More than 20 million Americans have diabetes, and approximately six million of these individuals don’t know they have it. The best way to prevent a diabetic emergency is to manage the disease through a healthy lifestyle, including exercise, a balanced diet and regular checks of blood glucose levels.
When diabetics have too much or too little insulin in their bodies, they can experience life-threatening emergencies that must be responded to quickly. Too much insulin can cause low sugar level, called hypoglycemia. This can lead to insulin shock. Symptoms of hypoglycemia include weakness, drowsiness, rapid pulse, fast breathing, pale and sweaty skin, headache or trembling, odorless breath, hunger and numbness in the hands and feet.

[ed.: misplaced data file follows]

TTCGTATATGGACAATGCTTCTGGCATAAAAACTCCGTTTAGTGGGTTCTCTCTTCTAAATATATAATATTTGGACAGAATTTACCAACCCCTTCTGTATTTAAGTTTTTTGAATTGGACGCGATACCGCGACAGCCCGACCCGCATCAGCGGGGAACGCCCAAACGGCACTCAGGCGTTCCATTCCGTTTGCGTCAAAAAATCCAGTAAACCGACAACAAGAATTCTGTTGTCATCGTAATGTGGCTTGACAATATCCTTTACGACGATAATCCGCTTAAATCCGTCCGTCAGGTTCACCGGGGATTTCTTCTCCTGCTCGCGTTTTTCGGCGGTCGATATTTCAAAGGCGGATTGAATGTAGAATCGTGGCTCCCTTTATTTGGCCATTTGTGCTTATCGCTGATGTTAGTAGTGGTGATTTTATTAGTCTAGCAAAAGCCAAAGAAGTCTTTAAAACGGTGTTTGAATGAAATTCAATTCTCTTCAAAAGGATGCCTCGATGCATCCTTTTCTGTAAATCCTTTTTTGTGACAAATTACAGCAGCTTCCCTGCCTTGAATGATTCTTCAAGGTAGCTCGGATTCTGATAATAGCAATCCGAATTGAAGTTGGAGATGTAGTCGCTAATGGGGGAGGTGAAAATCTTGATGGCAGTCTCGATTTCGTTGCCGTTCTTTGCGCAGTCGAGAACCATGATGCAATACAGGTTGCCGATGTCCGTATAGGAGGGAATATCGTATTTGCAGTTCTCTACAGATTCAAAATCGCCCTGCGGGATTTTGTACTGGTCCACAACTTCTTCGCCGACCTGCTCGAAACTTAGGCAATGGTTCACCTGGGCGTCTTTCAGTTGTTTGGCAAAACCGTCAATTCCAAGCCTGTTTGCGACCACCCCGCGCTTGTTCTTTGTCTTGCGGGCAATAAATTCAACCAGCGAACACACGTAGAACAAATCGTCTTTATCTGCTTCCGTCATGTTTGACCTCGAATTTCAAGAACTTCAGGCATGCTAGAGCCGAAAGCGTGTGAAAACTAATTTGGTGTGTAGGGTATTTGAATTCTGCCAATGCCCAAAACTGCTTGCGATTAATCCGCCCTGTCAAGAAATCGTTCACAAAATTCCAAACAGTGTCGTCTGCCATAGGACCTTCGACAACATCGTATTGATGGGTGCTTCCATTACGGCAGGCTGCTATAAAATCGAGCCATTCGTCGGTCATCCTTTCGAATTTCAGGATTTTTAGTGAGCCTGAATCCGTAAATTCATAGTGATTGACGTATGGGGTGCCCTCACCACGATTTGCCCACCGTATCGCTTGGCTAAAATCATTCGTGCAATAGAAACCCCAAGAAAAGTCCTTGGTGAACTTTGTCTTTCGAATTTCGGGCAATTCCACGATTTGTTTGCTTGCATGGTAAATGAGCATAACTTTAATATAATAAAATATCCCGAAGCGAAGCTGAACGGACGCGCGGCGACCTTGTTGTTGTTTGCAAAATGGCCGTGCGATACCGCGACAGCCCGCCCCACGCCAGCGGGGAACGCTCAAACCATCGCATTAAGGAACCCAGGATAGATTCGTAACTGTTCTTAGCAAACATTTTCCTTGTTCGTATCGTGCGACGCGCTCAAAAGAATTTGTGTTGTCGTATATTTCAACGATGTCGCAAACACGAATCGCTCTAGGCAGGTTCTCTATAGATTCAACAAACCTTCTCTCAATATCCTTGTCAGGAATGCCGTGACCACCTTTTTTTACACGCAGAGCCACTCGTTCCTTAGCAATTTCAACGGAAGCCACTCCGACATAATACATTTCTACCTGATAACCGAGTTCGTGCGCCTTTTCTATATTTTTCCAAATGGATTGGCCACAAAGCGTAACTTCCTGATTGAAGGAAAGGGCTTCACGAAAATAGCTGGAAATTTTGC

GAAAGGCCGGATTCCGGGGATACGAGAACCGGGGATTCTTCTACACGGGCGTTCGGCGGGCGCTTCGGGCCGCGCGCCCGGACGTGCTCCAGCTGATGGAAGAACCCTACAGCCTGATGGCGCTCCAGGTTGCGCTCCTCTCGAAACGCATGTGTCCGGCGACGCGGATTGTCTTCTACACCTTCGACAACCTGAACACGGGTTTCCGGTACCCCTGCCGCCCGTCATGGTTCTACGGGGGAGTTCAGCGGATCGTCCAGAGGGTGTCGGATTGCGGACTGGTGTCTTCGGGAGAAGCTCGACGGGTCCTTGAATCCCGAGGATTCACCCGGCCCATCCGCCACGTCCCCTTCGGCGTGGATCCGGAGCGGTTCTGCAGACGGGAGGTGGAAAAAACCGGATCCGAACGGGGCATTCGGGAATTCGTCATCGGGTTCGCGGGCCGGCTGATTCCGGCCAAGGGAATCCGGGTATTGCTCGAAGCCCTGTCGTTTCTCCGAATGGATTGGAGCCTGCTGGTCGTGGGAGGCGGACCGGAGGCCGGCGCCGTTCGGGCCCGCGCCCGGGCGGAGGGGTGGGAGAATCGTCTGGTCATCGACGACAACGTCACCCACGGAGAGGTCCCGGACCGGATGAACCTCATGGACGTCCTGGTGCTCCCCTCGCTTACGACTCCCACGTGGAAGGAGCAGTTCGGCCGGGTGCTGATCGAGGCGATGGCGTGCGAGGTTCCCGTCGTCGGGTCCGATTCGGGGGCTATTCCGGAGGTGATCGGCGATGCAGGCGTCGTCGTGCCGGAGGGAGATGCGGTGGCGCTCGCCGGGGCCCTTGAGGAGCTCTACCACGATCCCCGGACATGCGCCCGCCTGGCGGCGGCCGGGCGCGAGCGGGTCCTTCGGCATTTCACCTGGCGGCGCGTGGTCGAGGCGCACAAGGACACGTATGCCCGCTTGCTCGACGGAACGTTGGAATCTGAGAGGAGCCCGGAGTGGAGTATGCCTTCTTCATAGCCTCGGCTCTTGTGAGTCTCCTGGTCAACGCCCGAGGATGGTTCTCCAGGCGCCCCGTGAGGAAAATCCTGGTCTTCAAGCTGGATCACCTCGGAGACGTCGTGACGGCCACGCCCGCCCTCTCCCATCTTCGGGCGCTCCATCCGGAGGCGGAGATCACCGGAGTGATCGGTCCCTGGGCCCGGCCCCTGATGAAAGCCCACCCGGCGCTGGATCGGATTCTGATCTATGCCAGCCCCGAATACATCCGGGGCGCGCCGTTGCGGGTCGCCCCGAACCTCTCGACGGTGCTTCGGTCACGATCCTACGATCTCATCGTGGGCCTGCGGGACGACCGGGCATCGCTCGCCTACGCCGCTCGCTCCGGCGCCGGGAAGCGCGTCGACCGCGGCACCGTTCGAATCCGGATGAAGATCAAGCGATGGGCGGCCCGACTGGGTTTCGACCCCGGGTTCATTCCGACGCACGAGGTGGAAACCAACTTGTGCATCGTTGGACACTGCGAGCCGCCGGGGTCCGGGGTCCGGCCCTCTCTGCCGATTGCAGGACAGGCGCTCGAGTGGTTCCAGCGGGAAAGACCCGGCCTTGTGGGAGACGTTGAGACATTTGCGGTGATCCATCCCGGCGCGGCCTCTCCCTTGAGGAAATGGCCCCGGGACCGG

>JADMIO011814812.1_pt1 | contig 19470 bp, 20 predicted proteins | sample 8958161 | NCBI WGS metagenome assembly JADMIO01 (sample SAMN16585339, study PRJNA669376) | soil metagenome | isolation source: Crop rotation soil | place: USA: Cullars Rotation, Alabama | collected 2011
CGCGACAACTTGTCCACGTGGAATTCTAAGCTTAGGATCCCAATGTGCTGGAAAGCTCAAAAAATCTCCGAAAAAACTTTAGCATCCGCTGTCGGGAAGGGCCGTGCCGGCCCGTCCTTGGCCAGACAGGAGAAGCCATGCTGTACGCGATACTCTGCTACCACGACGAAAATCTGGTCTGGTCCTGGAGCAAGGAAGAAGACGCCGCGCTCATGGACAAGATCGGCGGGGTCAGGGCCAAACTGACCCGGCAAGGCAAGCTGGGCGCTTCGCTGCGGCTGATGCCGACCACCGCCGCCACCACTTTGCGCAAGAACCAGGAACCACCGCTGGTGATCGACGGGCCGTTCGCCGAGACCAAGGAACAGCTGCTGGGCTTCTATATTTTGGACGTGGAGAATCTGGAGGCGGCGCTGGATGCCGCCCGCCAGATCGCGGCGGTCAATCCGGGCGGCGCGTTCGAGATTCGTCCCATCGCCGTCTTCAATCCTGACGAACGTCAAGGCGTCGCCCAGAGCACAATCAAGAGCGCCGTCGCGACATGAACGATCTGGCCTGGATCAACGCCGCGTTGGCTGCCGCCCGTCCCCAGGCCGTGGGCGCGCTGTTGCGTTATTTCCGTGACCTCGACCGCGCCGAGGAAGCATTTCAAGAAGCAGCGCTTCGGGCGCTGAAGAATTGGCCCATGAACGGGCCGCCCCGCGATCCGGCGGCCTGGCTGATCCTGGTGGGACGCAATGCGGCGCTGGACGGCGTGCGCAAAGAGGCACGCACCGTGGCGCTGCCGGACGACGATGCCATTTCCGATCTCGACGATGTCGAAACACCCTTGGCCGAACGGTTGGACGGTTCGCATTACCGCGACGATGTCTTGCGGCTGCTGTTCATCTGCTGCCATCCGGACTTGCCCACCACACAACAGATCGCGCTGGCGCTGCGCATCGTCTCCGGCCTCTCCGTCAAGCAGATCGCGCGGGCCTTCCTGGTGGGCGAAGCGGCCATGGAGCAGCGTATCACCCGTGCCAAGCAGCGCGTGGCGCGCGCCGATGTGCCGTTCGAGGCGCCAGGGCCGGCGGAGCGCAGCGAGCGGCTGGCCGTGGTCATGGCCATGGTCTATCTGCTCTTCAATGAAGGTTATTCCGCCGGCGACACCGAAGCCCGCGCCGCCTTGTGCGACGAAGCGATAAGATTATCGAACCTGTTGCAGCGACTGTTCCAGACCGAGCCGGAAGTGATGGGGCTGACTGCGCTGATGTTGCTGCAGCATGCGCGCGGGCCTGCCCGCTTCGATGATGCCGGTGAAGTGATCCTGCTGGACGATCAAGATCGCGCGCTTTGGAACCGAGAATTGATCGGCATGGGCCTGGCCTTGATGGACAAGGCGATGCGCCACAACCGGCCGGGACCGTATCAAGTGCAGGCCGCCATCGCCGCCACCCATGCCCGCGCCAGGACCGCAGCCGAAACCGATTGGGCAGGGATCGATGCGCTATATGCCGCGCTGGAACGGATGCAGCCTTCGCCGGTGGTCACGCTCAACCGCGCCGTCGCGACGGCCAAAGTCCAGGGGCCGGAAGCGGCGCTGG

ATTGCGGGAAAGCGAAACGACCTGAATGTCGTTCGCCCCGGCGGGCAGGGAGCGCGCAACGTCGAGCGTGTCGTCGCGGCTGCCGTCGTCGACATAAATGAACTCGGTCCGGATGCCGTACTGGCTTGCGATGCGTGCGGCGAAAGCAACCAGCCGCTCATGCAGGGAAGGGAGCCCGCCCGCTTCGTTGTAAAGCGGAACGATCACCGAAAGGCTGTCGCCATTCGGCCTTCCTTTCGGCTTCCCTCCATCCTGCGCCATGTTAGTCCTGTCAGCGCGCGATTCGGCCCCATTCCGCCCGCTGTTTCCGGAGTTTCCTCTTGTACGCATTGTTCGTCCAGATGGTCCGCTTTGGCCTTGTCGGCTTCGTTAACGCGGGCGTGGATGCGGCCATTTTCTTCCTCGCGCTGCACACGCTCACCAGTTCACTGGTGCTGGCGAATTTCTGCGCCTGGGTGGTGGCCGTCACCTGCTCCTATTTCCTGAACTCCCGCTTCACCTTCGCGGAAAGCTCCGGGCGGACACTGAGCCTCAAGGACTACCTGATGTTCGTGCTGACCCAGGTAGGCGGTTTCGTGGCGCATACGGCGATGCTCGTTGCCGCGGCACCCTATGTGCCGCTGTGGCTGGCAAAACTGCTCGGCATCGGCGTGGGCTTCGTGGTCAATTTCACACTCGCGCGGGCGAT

When a diabetic doesn’t have enough insulin, this can cause a high level of sugar, called hyperglycemia. High blood sugar can lead to a diabetic coma. Symptoms of hyperglycemia include weak and rapid pulse, nausea, deep and sighing breaths, an unsteady gait, confusion, flushed, warm or dry skin, an odor of nail polish or sweet apple, drowsiness and a gradual loss of consciousness.
If a diabetic is unconscious or unresponsive, call 911 immediately. If an unconscious person shows life-threatening conditions, place the person horizontally on a flat surface, check for breathing, pulse and circulation, and administer CPR while waiting for professional medical assistance.
If the diabetic is not unconscious and seems alert, provide assistance by getting sugar or the necessary prescription medicine. If the diabetic is conscious but appears confused or disoriented, administer food or drink and call 911 immediately.
Dr. Eric Guerrant is medical director of Ephraim McDowell Regional Medical Center’s Emergency Department.